Simple diagonal squares that intersect the corners of the design repeat the quilting in the setting triangles, emphasize the central flower, and there are only 4 sets of threads to bury!
Since I use a thick plexiglass ruler and a "follower" foot when machine quilting, I only needed to mark the starting point (X) and stop lines for each corner.  If I didn't have those two tools, then I would draw lines with a chalk wheel or use masking tape to guide my stitching. 
I finished all eight blocks in the quilt -- tomorrow the borders!!
One more thing to mention -- if you are trying to build your machine quilting skills, rather than focus on making everything "perfect", focus on building a specific skill.  For example in the past, I've focused on making my free motion stitch length more consistent.  One thing I learned as a result of that was that when I get tired, my stitch length control is very poor.  Another goal has been to make my stops/starts along a line of stitching invisible so I can't tell where they occur.

One of the perks of quilting up UFO's and charity quilts has been it gives me so much practice.  My skills have improved and I'm finishing more pieces all the time.  As my skills have improved, I've become less of a quilting procrastinator -- much of that stemmed from a lack of confidence but without all the practice, I would not have built the confidence.
So come on, get out a quilt top and let's do this!!
Watch my hashtag on Instagram #aprilquiltingmarathon for more ideas and encouragment!

Let's go back outside!
  Are you contemplating some vegetable gardening this summer?  
I read this morning that an English seed company is getting 8000 orders a day compared to their typical 100?!?
Maybe we should start online seed companies?

My garden helper commandeered a couple straw bales for me last fall after some Halloween festivities and they are being prepared for this year's cucumber patch.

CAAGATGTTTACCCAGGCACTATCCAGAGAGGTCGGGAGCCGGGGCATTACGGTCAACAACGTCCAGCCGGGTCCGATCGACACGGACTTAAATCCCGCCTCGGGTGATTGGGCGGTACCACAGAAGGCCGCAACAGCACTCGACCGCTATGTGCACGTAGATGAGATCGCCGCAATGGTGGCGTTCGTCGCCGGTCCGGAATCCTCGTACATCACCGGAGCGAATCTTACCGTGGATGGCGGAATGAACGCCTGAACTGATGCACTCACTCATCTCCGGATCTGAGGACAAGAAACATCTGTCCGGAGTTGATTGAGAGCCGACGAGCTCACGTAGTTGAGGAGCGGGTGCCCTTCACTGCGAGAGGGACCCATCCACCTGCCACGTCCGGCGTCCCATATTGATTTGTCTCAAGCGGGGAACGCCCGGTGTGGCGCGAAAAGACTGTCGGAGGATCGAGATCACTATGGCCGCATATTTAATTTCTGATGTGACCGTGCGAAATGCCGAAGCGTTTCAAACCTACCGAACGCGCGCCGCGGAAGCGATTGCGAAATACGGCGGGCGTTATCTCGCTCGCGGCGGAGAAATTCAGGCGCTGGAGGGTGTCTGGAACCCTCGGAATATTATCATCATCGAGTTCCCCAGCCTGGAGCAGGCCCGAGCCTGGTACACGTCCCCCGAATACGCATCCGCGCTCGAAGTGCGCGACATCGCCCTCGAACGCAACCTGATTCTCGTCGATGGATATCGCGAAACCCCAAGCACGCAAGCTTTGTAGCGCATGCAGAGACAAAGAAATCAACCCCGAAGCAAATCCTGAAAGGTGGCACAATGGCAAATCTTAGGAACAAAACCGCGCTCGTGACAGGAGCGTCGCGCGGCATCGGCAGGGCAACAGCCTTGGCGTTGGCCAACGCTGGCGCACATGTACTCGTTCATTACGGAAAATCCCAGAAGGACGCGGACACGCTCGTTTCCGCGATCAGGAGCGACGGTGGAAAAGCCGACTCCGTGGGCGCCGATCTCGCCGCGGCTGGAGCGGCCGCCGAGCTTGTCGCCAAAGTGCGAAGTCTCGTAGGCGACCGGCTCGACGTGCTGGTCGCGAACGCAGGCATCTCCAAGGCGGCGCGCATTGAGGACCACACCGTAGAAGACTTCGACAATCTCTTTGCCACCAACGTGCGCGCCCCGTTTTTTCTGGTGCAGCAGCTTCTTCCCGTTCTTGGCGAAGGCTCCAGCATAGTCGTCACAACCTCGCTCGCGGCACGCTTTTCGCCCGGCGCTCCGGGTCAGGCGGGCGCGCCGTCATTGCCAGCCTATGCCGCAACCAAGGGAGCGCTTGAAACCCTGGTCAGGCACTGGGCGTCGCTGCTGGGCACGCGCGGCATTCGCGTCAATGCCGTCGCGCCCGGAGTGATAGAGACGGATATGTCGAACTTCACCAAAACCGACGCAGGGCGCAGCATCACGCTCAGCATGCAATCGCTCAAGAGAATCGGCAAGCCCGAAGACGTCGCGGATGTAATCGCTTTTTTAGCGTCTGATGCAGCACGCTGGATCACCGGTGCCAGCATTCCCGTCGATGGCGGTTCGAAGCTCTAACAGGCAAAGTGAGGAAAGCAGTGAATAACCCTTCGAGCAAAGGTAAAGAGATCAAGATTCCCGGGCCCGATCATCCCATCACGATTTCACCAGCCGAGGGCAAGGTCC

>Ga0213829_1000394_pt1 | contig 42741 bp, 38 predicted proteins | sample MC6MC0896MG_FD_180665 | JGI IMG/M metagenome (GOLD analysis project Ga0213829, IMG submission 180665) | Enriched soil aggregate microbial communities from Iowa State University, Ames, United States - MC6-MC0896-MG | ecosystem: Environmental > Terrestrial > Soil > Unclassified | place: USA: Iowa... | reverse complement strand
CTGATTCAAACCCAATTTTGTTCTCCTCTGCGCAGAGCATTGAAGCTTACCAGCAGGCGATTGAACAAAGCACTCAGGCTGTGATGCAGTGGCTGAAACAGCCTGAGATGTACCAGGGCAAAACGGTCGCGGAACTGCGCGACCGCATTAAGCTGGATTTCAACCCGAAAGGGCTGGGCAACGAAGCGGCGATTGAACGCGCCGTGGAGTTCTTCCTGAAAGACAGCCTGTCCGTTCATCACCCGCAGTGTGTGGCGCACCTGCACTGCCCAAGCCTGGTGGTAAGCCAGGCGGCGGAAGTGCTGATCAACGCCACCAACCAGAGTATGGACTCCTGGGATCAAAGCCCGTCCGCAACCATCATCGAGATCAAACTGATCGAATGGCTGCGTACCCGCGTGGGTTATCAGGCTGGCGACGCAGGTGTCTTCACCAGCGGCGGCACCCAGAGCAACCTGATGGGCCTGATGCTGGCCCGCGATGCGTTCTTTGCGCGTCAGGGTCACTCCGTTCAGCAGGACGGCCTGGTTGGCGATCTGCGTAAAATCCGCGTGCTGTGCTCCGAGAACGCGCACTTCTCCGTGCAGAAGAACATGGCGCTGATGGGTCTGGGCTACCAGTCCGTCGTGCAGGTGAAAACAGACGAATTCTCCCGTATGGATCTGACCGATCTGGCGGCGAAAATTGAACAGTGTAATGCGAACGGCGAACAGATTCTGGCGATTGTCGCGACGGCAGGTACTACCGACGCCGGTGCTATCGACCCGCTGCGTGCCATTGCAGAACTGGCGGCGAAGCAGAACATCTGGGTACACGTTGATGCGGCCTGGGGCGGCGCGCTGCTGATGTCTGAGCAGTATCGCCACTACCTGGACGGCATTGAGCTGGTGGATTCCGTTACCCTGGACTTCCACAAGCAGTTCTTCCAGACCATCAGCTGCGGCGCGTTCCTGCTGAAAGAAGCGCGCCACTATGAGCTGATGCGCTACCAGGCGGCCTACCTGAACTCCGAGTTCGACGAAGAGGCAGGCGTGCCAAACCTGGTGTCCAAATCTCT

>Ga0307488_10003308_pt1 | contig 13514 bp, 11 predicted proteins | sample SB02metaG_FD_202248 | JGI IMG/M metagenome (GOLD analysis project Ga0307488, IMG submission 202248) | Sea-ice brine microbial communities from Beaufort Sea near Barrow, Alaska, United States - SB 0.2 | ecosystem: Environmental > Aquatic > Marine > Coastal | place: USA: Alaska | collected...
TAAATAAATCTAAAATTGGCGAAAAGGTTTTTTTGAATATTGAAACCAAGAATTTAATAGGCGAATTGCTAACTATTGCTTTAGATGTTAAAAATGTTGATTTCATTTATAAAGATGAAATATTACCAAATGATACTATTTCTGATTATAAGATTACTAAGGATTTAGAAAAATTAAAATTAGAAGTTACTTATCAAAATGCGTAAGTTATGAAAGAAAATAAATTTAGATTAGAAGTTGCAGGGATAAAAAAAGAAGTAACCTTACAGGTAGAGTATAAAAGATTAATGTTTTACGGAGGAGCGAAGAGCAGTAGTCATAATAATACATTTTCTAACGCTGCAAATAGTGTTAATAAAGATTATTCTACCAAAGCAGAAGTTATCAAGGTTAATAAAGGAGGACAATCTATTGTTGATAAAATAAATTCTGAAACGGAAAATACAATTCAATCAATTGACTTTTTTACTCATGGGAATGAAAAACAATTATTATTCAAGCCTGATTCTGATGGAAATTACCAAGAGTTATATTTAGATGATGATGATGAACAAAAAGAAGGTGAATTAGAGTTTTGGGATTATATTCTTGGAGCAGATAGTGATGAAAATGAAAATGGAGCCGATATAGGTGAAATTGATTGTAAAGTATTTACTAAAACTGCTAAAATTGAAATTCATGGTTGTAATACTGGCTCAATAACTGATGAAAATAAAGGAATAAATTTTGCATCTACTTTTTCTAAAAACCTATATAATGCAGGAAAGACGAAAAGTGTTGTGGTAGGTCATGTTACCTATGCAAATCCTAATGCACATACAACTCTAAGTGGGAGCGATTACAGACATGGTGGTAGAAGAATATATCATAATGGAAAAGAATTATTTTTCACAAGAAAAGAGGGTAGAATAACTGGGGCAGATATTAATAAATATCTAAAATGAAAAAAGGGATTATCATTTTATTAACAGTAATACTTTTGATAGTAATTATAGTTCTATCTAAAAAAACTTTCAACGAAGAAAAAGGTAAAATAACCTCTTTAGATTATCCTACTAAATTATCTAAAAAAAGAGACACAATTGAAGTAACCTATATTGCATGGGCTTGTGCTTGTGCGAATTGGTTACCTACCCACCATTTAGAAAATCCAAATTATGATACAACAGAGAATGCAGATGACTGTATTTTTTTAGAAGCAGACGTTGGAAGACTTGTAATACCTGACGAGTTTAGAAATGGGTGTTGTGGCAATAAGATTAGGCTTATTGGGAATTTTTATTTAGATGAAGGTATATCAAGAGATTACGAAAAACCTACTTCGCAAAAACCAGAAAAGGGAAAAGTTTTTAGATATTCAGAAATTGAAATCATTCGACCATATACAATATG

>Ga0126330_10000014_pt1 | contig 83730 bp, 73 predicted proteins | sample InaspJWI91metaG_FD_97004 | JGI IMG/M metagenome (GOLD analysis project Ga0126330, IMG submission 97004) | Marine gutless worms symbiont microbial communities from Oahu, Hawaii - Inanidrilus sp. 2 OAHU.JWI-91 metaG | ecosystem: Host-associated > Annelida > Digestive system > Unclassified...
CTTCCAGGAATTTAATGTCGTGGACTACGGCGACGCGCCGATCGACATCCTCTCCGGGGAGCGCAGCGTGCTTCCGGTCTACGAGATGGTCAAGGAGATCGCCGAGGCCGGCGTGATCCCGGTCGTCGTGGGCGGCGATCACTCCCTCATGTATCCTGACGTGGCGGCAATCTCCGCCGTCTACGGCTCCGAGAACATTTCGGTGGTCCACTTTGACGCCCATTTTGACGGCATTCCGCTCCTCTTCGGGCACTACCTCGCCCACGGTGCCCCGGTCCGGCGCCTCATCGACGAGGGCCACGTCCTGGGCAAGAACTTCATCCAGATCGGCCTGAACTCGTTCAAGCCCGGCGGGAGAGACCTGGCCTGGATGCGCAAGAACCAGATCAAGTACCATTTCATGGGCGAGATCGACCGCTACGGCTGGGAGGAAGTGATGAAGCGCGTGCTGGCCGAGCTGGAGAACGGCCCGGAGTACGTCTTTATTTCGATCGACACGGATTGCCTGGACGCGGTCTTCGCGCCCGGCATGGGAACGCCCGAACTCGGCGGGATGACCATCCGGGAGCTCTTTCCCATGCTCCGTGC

Straw bale gardening is a pretty simple set-up for growing veggies.  My reference for it is Straw Bale Gardening Complete by Joel Karsten -- I've borrowed it from my library and read it a couple times -- this spring I discovered it on Hoopla (a library hosted reader app).
I've planted peas in the raised trough and this morning I opened the cover up to take advantage of the rain.  It's zipped shut now that the sun is shining to absorb some rays and I'm looking for peas to be sprouting in the next few days!
Be honest, did you just skip to the end to see if there was a picture of the crew?
That's my son (Dad to them) playing goofy with them.  They are all crawling and they really are as happy as they look here (most of the time).  I'm missing them a lot but staying away is best in the long run for all of us. 
My mask making count is nearing 50 at this point.  I'm using up that stack of batiks and sharing them to friends now that I've got my family covered.
Do you think quilt fabric masks will be a fashion trend by the end of the year?

Thanks for reading today's post -- I'm feeling chatty and there's no one here to talk with me so you are it!!
Stay well, stay busy, count the daily blessings, share a blessing!
God bless you abundantly!

Linking up this week with TGIFF over HERE!


  1. Thanks for the lovely post. You're certainly staying busy which is a good thing. I'm enjoying hearing all the birds singing this time of year. It's still dark when I go out to the barn in the morning but the killdeers are singing away. Such a beautiful chorus of music. Thanks for all the inspiration!

  2. Yes, yes and YES to all you said about procrastinating quilting due to lack of confidence, but confidence never grows unless you just DO IT! I'm right there with you, about to load up a quilt today if the Procrastinator Gremlins don't get in my way. I like that idea that I don't need to have the WHOLE quilting design planned out to get started. That is so true -- I just need to thread up my machine with monofilament up top and Bottom Line in the bobbin, get the beast loaded, and start in on SID. I'm sure lots of ideas will come to me while I'm connecting with the quilt block by block, seam by seam... Good luck with your April quilting goals!

    1. Whoops -- forgot to tell you how much I ADORE your kaleidoscope quilt! It's beautiful, with just enough splashes of sunny yellow to brighten it up, yet not so much that it overpowers. Very well done!

  3. Your kaleidoscope quilt is beautiful!!! I love the floral edging you did. I enjoyed reading about things going on in your studio, garden and with the GKs!

  4. So many lovely things in this post Mary (and three cuties at the end to top it off). I love the pink and green of the kaleidoscope quilt, it's very springlike to me too. I have a forsythia bush that started from a cut stick in water, it should be out in the next few days. I have a quilt that I have been working on since February, not rushing the quilting is making it a lot more enjoyable for me. Thanks for joining us at TGIFF!